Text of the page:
From classics to concepts to customs.
Although the Corvette nearly didn’t make it past its first generation and was nearly discontinued after just a few years, it's gone on to become a legendary marque that dominates on the road and track.
The launch of the Corvette wasn't strong though, arriving initially with an inline-six engine, water leaks and doors that wouldn’t stay shut. Needless to say, it didn’t sell well. However, in 1953 a Belgian-born and German-educated staff engineer named was smitten with the Corvette and did everything he could to be involved in the project. He had seen how Ford had embraced the hot-rodding community and bred customer loyalty as younger people progressed from old jalopies to second-hand Fords to buying new Ford cars.
Duntov wrote the legendary manifesto "Thoughts Pertaining to Youth, Hot Rodders, and Chevrolet” and sent it to the Chevrolet Motor Division’s Director of Research and Development, Maurice Olley. Through his passion, drive, and understanding of hot-rodding mixed with an instinctive understanding of marketing, Duntov persuaded Chevrolet to not only keep making the Corvette but to put a V8 in the car in 1955. Then, in 1956 he was named the director of high-performance vehicle design and development for Chevrolet in 1956.
Although the Corvette looked the part, it took a few years to start delivering on the actual performance. After getting the first V8 under the Corvette's hood, the next big step was the legendary Chevy small block gaining a fuel injection system. The "Fuelie” system was designed by none other than Zora Arkus-Duntov and .
In the early 60s, Chevrolet was not involved in motorsport but Duntov was a racer and knew the value of results. At the same time, he was also eyeing the Shelby Cobra as it started to get results at the racetrack. Duntov started a secret program to build a lightweight version of the second generation Corvette and planned to build 125 units so the car could be homologated and go racing. GM executives caught wind of the project and shut it down with only five cars known to be built. But they did make it to race tracks and were driven by various race car drivers including A.J. Foyt and Roger Penske. Now, they are amongst the most valuable Corvettes built.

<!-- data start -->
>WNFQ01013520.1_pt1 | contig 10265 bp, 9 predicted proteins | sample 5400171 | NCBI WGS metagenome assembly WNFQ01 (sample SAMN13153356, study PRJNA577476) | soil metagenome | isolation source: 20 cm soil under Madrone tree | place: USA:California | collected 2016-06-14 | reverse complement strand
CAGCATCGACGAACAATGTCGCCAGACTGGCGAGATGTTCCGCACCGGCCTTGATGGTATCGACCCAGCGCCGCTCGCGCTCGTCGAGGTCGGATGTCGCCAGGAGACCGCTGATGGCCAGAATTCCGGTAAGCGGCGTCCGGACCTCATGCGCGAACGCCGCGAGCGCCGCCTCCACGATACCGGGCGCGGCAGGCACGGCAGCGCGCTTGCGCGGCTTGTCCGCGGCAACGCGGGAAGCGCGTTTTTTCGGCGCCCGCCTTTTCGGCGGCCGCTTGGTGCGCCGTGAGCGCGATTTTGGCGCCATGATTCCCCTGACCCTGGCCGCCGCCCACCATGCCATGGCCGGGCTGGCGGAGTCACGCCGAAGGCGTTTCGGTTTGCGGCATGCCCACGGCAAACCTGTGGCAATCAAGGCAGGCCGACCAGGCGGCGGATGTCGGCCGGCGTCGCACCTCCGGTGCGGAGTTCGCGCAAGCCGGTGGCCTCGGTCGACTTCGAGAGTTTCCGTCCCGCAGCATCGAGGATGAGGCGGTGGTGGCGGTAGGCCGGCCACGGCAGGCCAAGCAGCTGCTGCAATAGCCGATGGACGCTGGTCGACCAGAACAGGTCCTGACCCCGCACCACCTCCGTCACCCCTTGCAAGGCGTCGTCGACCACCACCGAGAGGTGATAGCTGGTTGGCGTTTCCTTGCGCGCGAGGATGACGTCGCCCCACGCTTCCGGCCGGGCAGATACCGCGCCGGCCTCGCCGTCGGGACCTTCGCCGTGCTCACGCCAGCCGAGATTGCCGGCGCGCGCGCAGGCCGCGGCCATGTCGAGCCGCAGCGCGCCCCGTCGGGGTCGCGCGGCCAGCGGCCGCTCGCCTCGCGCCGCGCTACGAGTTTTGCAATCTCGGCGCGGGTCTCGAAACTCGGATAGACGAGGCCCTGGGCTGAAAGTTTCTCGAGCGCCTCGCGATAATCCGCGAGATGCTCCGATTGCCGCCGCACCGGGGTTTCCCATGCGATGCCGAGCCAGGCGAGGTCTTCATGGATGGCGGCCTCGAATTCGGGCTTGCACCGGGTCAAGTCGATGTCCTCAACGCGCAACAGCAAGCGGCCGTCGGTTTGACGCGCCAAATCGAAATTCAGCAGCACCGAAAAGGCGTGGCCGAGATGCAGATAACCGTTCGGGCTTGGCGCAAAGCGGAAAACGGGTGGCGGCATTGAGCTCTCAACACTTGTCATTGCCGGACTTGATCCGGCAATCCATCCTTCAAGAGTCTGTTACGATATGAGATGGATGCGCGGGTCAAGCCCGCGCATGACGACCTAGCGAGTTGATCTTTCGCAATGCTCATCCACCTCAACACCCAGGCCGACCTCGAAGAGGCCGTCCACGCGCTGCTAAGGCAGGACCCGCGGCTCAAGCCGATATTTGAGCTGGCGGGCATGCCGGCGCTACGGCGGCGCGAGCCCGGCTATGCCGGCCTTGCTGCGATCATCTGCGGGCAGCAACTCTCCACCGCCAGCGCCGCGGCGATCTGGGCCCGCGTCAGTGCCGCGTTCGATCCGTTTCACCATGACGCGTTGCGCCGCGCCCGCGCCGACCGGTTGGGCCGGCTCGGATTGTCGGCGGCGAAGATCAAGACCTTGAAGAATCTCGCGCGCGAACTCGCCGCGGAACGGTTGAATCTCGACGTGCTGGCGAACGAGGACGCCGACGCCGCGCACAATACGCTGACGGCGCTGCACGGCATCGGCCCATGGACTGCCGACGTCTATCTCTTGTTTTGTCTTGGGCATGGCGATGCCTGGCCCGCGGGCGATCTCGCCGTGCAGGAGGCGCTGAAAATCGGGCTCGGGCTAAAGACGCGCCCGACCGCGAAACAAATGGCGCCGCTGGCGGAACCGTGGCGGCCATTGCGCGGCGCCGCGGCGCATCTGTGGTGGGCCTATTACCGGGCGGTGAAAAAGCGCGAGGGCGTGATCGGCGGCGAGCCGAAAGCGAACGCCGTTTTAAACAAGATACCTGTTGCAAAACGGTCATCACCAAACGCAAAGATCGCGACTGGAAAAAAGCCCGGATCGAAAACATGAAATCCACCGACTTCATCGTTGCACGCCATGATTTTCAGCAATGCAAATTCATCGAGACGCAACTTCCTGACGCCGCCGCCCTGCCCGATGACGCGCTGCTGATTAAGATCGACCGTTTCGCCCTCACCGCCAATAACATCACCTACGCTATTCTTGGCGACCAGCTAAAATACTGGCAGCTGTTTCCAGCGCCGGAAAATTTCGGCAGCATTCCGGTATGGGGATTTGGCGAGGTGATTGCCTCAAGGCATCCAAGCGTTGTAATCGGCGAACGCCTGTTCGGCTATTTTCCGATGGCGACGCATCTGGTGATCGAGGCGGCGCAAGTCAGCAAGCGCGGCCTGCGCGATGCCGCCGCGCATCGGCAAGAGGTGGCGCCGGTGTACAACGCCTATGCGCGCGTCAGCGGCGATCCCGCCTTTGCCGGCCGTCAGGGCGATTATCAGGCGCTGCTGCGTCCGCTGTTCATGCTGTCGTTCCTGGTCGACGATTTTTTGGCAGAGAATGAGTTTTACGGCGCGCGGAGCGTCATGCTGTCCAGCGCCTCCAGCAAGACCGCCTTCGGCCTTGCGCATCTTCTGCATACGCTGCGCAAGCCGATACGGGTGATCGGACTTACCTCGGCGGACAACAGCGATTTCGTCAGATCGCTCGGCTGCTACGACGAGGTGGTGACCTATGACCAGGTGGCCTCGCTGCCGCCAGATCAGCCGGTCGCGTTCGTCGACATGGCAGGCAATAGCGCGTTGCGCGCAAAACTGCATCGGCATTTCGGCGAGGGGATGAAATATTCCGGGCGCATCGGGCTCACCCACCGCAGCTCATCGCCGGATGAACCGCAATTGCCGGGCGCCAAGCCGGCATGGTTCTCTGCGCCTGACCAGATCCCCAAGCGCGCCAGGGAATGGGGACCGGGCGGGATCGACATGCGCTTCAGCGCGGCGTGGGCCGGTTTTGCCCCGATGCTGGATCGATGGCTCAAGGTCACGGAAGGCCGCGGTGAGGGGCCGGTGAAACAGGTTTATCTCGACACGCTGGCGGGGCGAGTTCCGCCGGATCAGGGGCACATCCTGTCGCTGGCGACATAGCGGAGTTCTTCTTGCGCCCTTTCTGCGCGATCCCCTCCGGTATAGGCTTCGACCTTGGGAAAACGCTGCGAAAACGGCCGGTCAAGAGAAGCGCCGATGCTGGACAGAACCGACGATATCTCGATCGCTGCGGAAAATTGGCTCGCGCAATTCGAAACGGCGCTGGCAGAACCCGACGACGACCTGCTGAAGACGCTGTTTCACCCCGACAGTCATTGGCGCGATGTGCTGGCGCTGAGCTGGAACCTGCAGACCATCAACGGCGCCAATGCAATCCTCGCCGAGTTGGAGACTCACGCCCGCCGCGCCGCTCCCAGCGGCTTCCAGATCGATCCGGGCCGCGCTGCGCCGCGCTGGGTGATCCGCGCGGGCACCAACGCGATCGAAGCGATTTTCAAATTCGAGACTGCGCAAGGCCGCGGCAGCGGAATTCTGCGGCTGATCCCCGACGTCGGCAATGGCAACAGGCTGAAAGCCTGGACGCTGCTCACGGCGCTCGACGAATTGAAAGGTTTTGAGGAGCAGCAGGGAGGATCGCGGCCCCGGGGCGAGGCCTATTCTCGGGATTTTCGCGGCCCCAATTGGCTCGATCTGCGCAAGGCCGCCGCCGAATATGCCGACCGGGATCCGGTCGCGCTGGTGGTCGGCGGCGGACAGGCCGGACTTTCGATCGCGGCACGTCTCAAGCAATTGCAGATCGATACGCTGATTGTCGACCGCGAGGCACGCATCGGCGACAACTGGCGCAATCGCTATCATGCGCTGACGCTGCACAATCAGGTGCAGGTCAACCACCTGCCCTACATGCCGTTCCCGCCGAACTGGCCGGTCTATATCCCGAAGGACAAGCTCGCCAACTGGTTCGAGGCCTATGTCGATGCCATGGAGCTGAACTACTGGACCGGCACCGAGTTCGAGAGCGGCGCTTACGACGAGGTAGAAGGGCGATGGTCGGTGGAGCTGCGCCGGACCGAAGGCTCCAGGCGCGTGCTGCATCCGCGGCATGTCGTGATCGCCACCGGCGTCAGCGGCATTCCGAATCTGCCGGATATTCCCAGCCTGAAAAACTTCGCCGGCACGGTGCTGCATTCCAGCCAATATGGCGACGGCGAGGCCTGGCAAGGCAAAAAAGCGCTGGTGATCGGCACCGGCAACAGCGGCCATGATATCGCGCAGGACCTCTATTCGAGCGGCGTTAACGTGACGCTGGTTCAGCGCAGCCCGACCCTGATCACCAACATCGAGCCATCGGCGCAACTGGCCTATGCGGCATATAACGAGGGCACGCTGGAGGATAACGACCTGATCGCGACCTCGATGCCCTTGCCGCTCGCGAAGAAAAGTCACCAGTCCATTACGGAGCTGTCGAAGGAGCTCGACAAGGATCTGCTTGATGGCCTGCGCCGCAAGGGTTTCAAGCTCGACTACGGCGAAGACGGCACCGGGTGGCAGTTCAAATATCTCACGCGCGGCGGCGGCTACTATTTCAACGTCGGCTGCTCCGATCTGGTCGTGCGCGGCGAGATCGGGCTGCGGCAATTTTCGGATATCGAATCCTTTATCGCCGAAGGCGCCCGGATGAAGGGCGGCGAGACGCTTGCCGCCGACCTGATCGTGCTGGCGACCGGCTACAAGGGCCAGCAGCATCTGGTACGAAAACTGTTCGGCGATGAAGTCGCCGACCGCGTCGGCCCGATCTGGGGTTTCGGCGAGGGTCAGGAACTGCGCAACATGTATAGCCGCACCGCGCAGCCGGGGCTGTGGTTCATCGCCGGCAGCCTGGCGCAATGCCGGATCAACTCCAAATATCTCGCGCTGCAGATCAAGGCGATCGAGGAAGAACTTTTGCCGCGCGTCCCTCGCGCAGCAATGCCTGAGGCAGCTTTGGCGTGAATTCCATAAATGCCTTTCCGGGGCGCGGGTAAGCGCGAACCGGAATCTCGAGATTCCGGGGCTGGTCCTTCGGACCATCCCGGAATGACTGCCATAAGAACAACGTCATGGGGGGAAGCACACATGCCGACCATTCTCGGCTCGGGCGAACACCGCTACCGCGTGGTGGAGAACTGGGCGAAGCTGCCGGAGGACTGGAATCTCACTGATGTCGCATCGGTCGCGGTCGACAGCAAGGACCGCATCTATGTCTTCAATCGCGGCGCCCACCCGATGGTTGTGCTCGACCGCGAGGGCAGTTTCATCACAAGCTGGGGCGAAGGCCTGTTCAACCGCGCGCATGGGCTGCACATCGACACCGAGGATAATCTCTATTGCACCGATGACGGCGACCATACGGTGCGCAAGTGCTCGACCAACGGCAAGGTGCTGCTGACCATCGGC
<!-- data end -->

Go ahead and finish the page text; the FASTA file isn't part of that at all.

The chances of anyone getting to drive one are tiny, but the company builds an officially licensed continuation "1963" Corvette Grand Sport complete with the #2 paint scheme replicating the one A.J. Foyt drove. It's road legal, and comes with a choice of GM's LS crate engines and are shod with street-legal Avon classic-car tires on 15-inch magnesium wheels to ensure an authentic 60s seat-of-the-pants race car experience.
In 1969 the ZL1 made an appearance just for that year. It was officially rated at 430 horsepower but in reality made nearer 480. However, for those in the know, Duntov was still pushing against GM’s racing ban and introduced the L88 as a race-ready Corvette option from the dealer. The L88 was rated at 435 horsepower, but people were finding the 427 Big Block was delivering closer to 550 horses. Only 216 were built, so not that many people knew the L88 box was worth ticking .
The idea for a mid-engined Corvette has been around since the idea of a Ford GT competitor was bandied about at GM, and . In 1972 GM partnered up with Reynolds Aluminum to build a steel bodied mid-engined concept as well as an aluminum-bodied concept car designated XP-895. Both cars had 400 cubic-inch V8s mounted transversely behind the cockpit for a feasibility study,